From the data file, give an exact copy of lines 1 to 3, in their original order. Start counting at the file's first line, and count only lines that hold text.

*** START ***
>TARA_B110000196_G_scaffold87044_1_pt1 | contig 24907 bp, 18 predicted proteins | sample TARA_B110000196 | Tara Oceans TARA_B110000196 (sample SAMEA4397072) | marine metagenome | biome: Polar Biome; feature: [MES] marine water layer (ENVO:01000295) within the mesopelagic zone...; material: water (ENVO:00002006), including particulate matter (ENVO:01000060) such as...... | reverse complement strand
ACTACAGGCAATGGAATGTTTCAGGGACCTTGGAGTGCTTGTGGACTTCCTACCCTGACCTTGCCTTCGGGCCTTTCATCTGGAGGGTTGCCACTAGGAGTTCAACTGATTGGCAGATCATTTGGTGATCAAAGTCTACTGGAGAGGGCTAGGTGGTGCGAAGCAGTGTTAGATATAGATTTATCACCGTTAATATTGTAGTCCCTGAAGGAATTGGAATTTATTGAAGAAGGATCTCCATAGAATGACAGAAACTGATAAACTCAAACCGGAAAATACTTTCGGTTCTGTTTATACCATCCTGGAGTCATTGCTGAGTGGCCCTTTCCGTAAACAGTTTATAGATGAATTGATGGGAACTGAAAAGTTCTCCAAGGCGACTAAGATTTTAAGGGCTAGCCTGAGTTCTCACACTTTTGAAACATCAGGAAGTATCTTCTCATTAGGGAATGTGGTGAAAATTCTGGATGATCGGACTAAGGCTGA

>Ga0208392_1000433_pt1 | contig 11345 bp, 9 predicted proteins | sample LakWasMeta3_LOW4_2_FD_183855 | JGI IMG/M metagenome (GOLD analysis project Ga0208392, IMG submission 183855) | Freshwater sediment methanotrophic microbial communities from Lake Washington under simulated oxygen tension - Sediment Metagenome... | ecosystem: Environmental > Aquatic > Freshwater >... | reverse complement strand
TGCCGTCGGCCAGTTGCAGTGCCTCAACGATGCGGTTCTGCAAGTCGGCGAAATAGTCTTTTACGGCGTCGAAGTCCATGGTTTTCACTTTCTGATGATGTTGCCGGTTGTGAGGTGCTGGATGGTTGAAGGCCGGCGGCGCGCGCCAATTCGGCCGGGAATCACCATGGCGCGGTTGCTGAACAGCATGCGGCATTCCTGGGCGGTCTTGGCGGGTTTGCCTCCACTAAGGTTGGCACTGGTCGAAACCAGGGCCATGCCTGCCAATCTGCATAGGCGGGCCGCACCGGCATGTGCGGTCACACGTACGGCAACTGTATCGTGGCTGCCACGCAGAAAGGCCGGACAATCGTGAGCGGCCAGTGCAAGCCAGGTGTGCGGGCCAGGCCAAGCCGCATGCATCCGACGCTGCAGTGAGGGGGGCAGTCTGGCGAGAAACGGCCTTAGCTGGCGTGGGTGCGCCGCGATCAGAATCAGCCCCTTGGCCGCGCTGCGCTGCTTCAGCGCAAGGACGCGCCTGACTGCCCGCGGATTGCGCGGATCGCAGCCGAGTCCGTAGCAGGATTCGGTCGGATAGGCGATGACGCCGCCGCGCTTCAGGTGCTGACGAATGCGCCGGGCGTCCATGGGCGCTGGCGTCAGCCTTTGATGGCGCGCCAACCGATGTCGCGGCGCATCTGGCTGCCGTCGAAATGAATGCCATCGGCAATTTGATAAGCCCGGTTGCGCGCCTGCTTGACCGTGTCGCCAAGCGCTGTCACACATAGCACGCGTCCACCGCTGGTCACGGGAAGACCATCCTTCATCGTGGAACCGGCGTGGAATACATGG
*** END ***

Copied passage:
>TARA_B110000196_G_scaffold87044_1_pt1 | contig 24907 bp, 18 predicted proteins | sample TARA_B110000196 | Tara Oceans TARA_B110000196 (sample SAMEA4397072) | marine metagenome | biome: Polar Biome; feature: [MES] marine water layer (ENVO:01000295) within the mesopelagic zone...; material: water (ENVO:00002006), including particulate matter (ENVO:01000060) such as...... | reverse complement strand
ACTACAGGCAATGGAATGTTTCAGGGACCTTGGAGTGCTTGTGGACTTCCTACCCTGACCTTGCCTTCGGGCCTTTCATCTGGAGGGTTGCCACTAGGAGTTCAACTGATTGGCAGATCATTTGGTGATCAAAGTCTACTGGAGAGGGCTAGGTGGTGCGAAGCAGTGTTAGATATAGATTTATCACCGTTAATATTGTAGTCCCTGAAGGAATTGGAATTTATTGAAGAAGGATCTCCATAGAATGACAGAAACTGATAAACTCAAACCGGAAAATACTTTCGGTTCTGTTTATACCATCCTGGAGTCATTGCTGAGTGGCCCTTTCCGTAAACAGTTTATAGATGAATTGATGGGAACTGAAAAGTTCTCCAAGGCGACTAAGATTTTAAGGGCTAGCCTGAGTTCTCACACTTTTGAAACATCAGGAAGTATCTTCTCATTAGGGAATGTGGTGAAAATTCTGGATGATCGGACTAAGGCTGA

>Ga0208392_1000433_pt1 | contig 11345 bp, 9 predicted proteins | sample LakWasMeta3_LOW4_2_FD_183855 | JGI IMG/M metagenome (GOLD analysis project Ga0208392, IMG submission 183855) | Freshwater sediment methanotrophic microbial communities from Lake Washington under simulated oxygen tension - Sediment Metagenome... | ecosystem: Environmental > Aquatic > Freshwater >... | reverse complement strand